Report flu-like symptoms ASAP | Inquirer News

Report flu-like symptoms ASAP

Government urged to launch massive information campaign on the bird flu outbreak and go after profiteers

Secretary Ernesto Abella

Presidential Spokesperson Ernesto Abella. Presidential file photo

Malacañang on Saturday called on people living in areas affected by the avian flu outbreak to report to health authorities as soon as they fall ill with flu-like symptoms and a senator urged the government to launch a massive information campaign on the disease and go after profiteers.

Presidential spokesperson Ernesto Abella said there has been no report of bird-to-human contamination in the first outbreak of the bird flu in the country, which was disclosed by Agriculture Secretary Manny Piñol on Friday.


“We ask our people to remain calm yet vigilant,” Abella said. “Any person living or residing in affected areas or who had been exposed to dead chickens who becomes sick with flu or flu-like illness, such as fever and/or sore throat/cough should immediately report to their local health center or nearest hospital for laboratory test.”


He said the Department of Health (DOH) has assured that bird flu is transferred via respiratory routes and “properly cooked chicken meat and eggs remain safe to eat.”

Proper hygiene


Health Assistant Secretary Eric Tayag said proper hygiene, especially handwashing, and careful food preparation were the first line of defense against infection.

Tayag also urged anyone who becomes sick after handling chicken meat to immediately go to a hospital to get tested.

Piñol said tests done by the Bureau of Animal Industry (BAI) and University of the Philippines Los Baños (UPLB) confirmed the H5 strain of the avian flu virus at a farm in San Luis, Pampanga, after its owner belatedly reported that his chickens, quails and ducks had died suddenly.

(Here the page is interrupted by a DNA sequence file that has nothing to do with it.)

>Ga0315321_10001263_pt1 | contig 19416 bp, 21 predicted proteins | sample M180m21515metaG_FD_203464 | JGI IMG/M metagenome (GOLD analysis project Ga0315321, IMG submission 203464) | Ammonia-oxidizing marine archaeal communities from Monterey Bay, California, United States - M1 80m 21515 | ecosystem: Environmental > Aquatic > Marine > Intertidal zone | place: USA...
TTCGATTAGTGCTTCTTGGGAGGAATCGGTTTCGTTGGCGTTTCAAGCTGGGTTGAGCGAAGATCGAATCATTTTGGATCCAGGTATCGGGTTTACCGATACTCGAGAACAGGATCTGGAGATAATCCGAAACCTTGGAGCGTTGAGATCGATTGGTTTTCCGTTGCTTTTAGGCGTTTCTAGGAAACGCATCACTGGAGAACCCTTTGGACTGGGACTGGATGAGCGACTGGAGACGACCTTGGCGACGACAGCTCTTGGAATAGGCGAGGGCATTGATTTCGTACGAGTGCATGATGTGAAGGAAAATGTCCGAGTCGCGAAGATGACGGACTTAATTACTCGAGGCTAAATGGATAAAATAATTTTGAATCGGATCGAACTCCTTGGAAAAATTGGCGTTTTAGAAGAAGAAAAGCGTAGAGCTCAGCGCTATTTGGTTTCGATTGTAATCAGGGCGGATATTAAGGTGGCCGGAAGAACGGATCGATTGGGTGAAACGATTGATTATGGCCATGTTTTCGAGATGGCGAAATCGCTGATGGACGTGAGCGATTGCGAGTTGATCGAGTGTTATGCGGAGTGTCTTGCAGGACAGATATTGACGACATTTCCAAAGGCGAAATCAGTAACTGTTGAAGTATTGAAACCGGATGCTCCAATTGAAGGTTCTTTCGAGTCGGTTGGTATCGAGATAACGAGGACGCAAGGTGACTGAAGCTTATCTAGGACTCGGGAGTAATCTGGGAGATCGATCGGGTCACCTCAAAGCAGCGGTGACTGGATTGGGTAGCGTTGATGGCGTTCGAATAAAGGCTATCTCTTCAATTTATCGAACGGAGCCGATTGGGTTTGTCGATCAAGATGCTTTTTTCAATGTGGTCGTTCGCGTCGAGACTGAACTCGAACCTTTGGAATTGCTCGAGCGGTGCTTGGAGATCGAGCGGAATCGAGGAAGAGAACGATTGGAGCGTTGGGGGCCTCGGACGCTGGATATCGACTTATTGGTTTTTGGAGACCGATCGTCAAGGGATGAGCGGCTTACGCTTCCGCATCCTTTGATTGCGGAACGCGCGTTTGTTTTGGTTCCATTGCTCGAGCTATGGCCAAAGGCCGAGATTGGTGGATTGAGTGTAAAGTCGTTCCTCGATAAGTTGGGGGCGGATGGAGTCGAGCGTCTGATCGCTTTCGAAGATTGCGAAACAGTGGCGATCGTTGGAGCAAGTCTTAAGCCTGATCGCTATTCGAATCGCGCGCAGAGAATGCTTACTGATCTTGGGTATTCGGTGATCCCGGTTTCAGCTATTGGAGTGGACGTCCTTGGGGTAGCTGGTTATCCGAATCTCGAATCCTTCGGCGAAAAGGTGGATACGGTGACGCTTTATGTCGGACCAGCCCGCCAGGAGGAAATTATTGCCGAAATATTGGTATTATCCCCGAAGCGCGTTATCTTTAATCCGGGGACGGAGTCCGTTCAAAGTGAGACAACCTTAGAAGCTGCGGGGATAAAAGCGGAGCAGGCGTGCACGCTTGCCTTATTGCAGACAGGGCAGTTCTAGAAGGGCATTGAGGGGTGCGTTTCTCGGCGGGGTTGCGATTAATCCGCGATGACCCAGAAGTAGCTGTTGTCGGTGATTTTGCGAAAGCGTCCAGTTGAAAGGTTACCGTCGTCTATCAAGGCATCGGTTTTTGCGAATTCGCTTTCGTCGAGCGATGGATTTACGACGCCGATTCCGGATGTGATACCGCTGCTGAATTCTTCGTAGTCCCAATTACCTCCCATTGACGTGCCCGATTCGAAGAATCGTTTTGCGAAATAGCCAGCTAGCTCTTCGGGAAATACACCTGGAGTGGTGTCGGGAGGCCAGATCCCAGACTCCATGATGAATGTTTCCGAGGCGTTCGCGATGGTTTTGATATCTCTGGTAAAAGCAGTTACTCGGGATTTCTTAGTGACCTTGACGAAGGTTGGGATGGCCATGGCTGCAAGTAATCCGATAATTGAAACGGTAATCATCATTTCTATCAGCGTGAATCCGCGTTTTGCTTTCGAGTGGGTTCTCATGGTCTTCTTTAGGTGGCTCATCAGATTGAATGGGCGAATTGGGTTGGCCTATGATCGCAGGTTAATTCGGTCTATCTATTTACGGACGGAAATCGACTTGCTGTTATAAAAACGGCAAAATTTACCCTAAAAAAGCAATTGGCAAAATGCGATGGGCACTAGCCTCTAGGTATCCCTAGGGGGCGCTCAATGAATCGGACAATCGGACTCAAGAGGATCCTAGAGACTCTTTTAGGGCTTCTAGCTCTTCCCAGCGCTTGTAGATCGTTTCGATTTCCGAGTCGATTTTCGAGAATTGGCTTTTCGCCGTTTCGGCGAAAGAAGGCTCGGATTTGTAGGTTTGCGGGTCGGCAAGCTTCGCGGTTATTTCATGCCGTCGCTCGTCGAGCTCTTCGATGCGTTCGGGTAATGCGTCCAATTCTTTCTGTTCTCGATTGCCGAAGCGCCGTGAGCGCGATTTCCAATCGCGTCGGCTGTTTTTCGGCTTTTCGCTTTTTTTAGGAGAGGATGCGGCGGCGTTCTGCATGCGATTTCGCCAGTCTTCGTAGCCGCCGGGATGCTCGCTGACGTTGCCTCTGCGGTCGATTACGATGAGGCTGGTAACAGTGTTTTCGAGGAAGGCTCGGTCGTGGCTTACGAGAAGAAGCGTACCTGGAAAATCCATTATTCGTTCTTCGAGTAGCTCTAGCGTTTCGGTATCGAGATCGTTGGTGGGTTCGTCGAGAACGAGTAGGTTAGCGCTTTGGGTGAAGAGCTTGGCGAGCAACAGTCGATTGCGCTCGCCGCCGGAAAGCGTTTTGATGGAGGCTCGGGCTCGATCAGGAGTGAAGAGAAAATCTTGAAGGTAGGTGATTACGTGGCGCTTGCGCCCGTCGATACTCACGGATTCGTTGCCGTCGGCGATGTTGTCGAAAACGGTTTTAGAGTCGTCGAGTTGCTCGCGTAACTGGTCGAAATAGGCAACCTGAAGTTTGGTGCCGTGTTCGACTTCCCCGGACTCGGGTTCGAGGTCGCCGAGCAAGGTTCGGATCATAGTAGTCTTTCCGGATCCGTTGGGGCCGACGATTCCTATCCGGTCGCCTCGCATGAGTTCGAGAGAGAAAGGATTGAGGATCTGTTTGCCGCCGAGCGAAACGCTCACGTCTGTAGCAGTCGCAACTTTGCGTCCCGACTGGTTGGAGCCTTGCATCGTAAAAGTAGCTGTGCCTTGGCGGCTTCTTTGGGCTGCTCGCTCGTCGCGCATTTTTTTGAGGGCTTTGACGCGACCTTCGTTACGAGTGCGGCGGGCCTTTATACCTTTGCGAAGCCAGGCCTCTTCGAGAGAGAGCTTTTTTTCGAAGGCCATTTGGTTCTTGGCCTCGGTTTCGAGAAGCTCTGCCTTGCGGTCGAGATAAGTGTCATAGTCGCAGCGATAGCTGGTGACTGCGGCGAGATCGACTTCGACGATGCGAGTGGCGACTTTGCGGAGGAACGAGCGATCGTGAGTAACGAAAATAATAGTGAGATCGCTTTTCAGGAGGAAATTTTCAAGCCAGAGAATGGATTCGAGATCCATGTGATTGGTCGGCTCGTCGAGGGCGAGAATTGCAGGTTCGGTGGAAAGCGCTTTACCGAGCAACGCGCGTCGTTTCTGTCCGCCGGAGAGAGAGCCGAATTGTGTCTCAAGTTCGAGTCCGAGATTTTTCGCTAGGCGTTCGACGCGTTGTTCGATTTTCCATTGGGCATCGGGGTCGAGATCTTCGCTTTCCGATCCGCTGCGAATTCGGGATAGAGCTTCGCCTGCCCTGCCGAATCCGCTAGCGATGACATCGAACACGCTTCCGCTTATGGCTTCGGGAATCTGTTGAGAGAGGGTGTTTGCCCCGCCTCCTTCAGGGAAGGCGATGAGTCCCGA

State of calamity

The chickens from San Luis, however, have tested negative for the H5N1 strain, which could be transmitted and  fatal to humans, said Dr. Arlene Vytiaco, head of BAI’s Animal Disease Control Section.

A state of calamity has been declared in Pampanga.

Sen. Francis Pangilinan in a statement said the Department of Agriculture (DA) and the DOH should launch a massive public information campaign about the virus to prevent its spread.

He called on President Duterte and concerned agencies to craft a “comprehensive plan of action” to deal with the outbreak.

“Of utmost importance is to control the spread of the virus and to prevent it from taking people’s lives and more livelihood,” Pangilinan said.

The Department of Trade and Industry should stop profiteers who take advantage of the situation by increasing the prices of chicken meat and processed food, Pangilinan said.

Quarantine checkpoints

Piñol said about 200,000 chickens, including free-range and strays, would be culled and quarantine checkpoints have been established in Pampanga to prevent the spread of the disease.

Wearing protective gear, government veterinarians on Saturday began the culling in Barangay San Carlos in San Luis where the outbreak began.

About five infected chickens and 20 quails were stuffed per sack to be gassed with carbon dioxide and later buried in the farms where they had been raised.

The DA said as many as 131,500 chickens, quails and ducks from poultry farms in the villages of San Carlos and Sta. Rita would be destroyed.

Poultry farm owner Linda Sumat wept as she watched. She said the outbreak meant huge financial losses because even egg layers that showed no symptoms of avian flu would also be culled.

Every bird within a kilometer quarantine zone set up by the government was marked for destruction by the DA.

Payment for culled fowls

Sumat hoped the government would fulfill its promise to pay for the culled fowls but said the P80 price per head was low.

The DA was expected to set aside at least P1.6 million of its budget to compensate the farmers for the birds that will be culled. The amount is apart from a loan package that Piñol had committed to the farmers in the region.

BAI Assistant Director Simeon Amurao said prices of chicken could decrease and then increase due to a possible shortage.

“Poultry owners may decide to kill their chickens to avoid bird flu and sell them at a lower price. But after that, there may be a shortage, which will eventually lead to higher prices,” he said.

Vytiaco said at least 116,000 layers—chickens raised for commercial egg production—were affected by the flu.

Central Luzon, which includes Pampanga, is the country’s second biggest source of layers, according to the Philippine Statistics Authority.

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As of Jan. 1 this year, the country’s total chicken inventory was 175.32 million, 2 percent lower compared to last year. —With reports from Tonette Orejas and Jhoanna Ballaran

TAGS: Eric Tayag

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